Last week I joined HIIT guys in a three-day trip to the Dublin’s Media Lab Europe. Many thanks to Simon Jones and all others in MLE who took time to discuss with us and present their work. Interesting stuff. And the beer was great, of course! (Janne and Fernando here, in the mood…)
After BGDA2 (hm.. the Black Isle website seems to be down at the moment), I was encouraged to continue testing other RPG-style games. However, it seems to be that it is hard to say what are the right holding power factors, or the right combination of them, in my case at least. Neverwinter Nights is an old acquaintance, but I do not seem to find time to actually play the Shadows of the Undrentide expansion that I recently installed. And there is the Hordes of the Underdark pack also available, oh yes. Last night we then playtested Final Fantasy: Chrystal Chronicles with Laura (CameCube and two GBAs with cables involved), and even if the collaborative gameplay has its obvious strengths, there seemed to be something missing. Don’t know. Perhaps it is just the lack of history and familiarity with FF series that was holding us down? Might be that trying again would change the feeling, kupo.
Continuing the previous note on the firewall configuration slavery; I have been thinking about the increasing complexity of our surroundings. Working with our Morphome project in the Lab have made me pay more attention to the amount of work we do just in order to maintain the machinery that surrounds us. Current information technology is obviously complex and still sometimes unrealiable to the point of being ridiculous, but think also the other technological components of your living environment: how much of your time do you spend taking care of your house, car, bicycle, or clothing? How much of that work you actually want to, or enjoy doing? To put this other way around, what would be the “heart of our humanity” without our constant service to technology, supposedly at our service?
I finally took it over to make my system even slightly better in terms of security, and installed a router with firewall capabilities. Nothing goes as planned, not with IT, at least. Practically whole weekend was ruined, as I was installing, rebooting, reconfiguring in an endless loop. This time the error conditions had a sort of surreal beauty with them: system seemed to work or not work with random sites and services, simply at whim. Phoned my ISP service number, and just after half an hour of queuing (oh, perhaps 45 mins), and with no help, I return home and reboot, just to find everything miraculously working again. Reading the router system logs, the lullaby of electronic times?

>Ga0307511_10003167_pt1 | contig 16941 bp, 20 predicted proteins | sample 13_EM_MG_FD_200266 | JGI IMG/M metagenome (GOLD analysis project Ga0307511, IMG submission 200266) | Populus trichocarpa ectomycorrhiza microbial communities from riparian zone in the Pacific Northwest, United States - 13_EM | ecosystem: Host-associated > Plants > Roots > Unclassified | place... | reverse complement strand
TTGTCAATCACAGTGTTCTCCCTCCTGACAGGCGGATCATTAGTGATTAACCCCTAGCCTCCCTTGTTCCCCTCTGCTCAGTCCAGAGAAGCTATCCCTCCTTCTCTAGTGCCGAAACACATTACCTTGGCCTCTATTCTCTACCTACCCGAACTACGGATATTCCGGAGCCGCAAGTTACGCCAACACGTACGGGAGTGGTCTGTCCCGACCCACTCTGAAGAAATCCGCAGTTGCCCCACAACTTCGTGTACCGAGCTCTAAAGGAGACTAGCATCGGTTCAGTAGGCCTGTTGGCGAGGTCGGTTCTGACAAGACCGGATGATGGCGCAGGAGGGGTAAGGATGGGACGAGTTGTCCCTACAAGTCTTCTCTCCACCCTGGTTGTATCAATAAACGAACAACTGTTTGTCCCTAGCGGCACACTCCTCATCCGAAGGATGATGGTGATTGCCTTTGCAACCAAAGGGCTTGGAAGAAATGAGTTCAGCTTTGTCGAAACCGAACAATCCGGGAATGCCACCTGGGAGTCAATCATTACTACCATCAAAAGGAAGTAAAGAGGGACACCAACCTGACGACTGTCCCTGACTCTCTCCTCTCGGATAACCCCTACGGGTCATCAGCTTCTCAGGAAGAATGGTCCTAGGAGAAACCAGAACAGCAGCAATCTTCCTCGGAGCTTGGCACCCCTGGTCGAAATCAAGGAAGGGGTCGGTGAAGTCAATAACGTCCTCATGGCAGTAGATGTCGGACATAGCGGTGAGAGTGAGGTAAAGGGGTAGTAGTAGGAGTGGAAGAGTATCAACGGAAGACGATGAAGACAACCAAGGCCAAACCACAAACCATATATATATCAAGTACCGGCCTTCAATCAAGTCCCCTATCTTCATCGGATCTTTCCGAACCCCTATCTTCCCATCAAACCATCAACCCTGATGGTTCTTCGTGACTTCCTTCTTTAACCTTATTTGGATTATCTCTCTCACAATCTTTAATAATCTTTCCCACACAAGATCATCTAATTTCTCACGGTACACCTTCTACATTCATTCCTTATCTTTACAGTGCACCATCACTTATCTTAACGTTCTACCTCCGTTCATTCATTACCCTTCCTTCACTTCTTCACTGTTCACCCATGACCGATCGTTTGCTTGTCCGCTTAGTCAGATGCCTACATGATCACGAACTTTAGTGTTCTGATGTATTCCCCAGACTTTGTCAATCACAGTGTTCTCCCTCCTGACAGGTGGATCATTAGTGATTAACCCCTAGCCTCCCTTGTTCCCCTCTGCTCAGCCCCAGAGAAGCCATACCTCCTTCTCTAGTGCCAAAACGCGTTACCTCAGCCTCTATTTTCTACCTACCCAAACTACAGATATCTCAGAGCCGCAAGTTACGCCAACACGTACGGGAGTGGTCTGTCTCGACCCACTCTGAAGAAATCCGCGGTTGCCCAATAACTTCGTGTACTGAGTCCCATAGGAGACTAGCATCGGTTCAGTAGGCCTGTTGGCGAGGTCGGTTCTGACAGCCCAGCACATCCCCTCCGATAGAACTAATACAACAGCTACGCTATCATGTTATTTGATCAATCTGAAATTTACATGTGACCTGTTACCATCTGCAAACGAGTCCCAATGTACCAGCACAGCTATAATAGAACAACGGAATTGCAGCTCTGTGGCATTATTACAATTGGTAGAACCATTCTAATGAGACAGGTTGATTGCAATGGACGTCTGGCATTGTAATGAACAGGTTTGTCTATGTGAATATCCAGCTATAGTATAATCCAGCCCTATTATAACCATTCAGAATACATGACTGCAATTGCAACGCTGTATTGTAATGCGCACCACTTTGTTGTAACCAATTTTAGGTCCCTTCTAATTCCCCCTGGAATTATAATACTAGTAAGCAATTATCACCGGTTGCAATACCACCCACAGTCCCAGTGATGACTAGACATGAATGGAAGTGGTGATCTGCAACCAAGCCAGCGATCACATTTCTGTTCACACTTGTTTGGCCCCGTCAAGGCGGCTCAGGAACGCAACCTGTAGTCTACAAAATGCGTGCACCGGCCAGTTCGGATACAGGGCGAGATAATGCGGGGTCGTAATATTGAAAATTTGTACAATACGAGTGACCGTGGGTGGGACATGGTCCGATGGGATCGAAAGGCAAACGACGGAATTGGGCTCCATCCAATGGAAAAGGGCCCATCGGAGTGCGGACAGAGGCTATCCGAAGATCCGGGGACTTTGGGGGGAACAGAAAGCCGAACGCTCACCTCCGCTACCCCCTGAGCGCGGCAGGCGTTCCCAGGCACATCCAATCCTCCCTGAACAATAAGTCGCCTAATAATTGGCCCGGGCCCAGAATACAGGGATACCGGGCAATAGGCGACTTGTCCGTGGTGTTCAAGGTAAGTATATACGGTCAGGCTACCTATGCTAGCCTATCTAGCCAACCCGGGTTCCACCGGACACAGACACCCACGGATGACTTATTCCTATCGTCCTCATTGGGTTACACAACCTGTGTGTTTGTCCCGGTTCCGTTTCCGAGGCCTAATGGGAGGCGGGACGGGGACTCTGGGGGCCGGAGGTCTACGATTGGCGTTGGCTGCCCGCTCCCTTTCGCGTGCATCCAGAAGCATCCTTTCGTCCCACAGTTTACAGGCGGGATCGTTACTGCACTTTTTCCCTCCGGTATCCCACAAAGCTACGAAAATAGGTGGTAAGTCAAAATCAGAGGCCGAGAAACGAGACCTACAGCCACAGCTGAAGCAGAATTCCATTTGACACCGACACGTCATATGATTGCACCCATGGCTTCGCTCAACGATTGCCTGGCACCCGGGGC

Wow. — More than 3000 emails later, I realize just how dependent we have become on the ICT infrastructure. Not in the prophesised positive symbiotic sense, but rather on the more ambiguous sense of cyborg existence in a world filled with spam. Few days without the net connection means two weeks of race against the new waves of binary rubbish heaping on top of the old ones. Nevertheless: great holiday, great to be back.
Last week I have busily been rushing towards finishing all the accumulated jobs from my desk. Moderate success only: there seems to be an endless supply somewhere, arriving as a steady stream through email. Anyways, off I go now, happily to experience my first scuba-diving trip ever to Red Sea. So, if this blog never continues, I rest in Egypt.
Today we finally delivered the PeTo project report to our university’s electronic library. There were some usual last minute troubles, though. PDF is a curious format with the double function of being designed primarily for screen use with its links and search functions, and yet almost everyone first prints these things to paper. We probably have to start making two different PDF files of every publication, and delivering the high-resolution one to the printing house — our lab should have a pilot project with digital print-on-demand contract with a local company soon enough. Sign of times. Living at the transition period means that you are doing everything twice, all the time.